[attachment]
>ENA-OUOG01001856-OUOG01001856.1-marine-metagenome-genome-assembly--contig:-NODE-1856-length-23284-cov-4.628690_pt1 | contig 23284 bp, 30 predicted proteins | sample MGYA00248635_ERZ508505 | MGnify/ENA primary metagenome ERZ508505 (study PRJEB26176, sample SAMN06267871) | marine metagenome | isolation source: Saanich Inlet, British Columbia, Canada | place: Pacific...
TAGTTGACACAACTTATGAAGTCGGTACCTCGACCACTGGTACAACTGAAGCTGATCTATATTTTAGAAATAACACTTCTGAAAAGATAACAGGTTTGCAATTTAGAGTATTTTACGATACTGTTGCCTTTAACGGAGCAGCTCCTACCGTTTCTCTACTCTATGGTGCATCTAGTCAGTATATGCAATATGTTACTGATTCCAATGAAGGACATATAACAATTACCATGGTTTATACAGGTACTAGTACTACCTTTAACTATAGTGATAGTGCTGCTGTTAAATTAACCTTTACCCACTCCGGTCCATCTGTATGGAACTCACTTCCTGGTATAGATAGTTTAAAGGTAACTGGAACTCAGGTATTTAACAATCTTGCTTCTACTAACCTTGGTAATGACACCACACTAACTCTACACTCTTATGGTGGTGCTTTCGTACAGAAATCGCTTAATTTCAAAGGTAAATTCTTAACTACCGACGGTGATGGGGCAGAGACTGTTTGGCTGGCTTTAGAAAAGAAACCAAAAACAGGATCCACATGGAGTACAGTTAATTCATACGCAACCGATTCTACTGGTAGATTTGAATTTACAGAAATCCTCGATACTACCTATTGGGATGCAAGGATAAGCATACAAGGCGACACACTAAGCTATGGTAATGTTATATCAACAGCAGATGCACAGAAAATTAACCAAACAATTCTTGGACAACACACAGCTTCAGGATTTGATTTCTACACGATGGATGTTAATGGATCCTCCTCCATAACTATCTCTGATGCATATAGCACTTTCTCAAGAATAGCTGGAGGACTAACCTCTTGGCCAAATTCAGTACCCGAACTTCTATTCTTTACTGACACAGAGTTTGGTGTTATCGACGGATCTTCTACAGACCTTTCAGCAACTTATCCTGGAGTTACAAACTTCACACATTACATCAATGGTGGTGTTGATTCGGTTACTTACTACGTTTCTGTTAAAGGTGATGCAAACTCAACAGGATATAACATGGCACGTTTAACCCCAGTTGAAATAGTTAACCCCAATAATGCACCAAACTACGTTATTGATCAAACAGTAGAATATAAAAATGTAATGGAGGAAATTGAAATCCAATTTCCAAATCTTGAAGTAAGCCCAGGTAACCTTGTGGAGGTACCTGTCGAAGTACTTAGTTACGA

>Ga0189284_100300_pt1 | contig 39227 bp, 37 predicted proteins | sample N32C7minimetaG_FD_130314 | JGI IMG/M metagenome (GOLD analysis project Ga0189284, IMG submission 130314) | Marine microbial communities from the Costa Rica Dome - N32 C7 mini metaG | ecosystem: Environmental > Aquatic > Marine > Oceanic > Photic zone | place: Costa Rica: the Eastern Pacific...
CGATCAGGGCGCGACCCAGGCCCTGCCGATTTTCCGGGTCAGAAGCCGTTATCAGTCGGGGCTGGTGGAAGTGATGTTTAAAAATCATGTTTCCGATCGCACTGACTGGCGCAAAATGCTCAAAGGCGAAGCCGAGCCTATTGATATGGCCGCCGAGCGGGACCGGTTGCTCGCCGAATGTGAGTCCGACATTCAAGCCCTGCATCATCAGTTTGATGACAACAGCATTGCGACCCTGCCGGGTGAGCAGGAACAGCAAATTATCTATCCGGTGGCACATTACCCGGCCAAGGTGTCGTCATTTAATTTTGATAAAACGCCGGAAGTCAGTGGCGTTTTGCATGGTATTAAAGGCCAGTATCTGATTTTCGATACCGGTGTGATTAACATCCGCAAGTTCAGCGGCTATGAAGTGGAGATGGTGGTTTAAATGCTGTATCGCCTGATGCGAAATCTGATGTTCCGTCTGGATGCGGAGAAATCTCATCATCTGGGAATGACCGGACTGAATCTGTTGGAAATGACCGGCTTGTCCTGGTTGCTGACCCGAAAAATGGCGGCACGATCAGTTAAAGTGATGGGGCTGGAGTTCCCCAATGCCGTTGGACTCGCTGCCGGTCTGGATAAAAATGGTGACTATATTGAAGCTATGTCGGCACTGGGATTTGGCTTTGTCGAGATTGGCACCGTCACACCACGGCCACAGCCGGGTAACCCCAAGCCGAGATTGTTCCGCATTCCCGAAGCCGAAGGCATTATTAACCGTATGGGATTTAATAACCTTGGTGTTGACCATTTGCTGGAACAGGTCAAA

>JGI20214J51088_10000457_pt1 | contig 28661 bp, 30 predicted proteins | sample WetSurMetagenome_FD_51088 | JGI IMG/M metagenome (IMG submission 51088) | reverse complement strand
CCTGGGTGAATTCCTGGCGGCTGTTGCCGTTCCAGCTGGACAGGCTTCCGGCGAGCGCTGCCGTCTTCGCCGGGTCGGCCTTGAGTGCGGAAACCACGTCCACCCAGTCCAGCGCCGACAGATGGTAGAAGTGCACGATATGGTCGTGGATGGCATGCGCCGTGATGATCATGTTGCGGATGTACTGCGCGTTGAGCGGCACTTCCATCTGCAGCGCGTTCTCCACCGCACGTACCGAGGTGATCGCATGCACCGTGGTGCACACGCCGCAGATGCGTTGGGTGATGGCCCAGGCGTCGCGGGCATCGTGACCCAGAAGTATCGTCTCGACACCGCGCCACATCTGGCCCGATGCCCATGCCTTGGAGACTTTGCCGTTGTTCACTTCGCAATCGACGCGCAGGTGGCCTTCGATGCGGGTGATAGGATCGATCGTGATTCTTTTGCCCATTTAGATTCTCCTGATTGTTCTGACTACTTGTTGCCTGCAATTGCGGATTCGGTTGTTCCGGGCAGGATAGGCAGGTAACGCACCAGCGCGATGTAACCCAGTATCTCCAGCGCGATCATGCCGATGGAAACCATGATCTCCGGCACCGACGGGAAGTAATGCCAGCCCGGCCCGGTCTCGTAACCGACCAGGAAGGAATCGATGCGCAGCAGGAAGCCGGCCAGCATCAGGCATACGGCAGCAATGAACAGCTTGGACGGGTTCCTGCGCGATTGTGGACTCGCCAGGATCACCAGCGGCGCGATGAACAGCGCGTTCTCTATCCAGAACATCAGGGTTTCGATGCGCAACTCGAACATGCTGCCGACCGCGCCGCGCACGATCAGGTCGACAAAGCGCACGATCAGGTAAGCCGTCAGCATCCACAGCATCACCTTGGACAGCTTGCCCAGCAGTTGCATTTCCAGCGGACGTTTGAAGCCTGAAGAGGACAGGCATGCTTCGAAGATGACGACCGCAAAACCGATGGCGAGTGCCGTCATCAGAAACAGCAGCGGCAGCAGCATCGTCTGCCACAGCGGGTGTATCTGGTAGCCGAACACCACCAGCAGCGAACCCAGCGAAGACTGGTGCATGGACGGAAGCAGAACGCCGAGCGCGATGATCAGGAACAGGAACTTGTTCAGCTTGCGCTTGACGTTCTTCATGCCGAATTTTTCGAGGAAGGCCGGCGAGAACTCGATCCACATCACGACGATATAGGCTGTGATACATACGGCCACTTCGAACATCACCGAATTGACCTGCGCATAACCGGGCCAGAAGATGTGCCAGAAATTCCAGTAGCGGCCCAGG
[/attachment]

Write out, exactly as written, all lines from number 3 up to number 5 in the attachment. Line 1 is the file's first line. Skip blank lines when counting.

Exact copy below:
>Ga0189284_100300_pt1 | contig 39227 bp, 37 predicted proteins | sample N32C7minimetaG_FD_130314 | JGI IMG/M metagenome (GOLD analysis project Ga0189284, IMG submission 130314) | Marine microbial communities from the Costa Rica Dome - N32 C7 mini metaG | ecosystem: Environmental > Aquatic > Marine > Oceanic > Photic zone | place: Costa Rica: the Eastern Pacific...
CGATCAGGGCGCGACCCAGGCCCTGCCGATTTTCCGGGTCAGAAGCCGTTATCAGTCGGGGCTGGTGGAAGTGATGTTTAAAAATCATGTTTCCGATCGCACTGACTGGCGCAAAATGCTCAAAGGCGAAGCCGAGCCTATTGATATGGCCGCCGAGCGGGACCGGTTGCTCGCCGAATGTGAGTCCGACATTCAAGCCCTGCATCATCAGTTTGATGACAACAGCATTGCGACCCTGCCGGGTGAGCAGGAACAGCAAATTATCTATCCGGTGGCACATTACCCGGCCAAGGTGTCGTCATTTAATTTTGATAAAACGCCGGAAGTCAGTGGCGTTTTGCATGGTATTAAAGGCCAGTATCTGATTTTCGATACCGGTGTGATTAACATCCGCAAGTTCAGCGGCTATGAAGTGGAGATGGTGGTTTAAATGCTGTATCGCCTGATGCGAAATCTGATGTTCCGTCTGGATGCGGAGAAATCTCATCATCTGGGAATGACCGGACTGAATCTGTTGGAAATGACCGGCTTGTCCTGGTTGCTGACCCGAAAAATGGCGGCACGATCAGTTAAAGTGATGGGGCTGGAGTTCCCCAATGCCGTTGGACTCGCTGCCGGTCTGGATAAAAATGGTGACTATATTGAAGCTATGTCGGCACTGGGATTTGGCTTTGTCGAGATTGGCACCGTCACACCACGGCCACAGCCGGGTAACCCCAAGCCGAGATTGTTCCGCATTCCCGAAGCCGAAGGCATTATTAACCGTATGGGATTTAATAACCTTGGTGTTGACCATTTGCTGGAACAGGTCAAA

>JGI20214J51088_10000457_pt1 | contig 28661 bp, 30 predicted proteins | sample WetSurMetagenome_FD_51088 | JGI IMG/M metagenome (IMG submission 51088) | reverse complement strand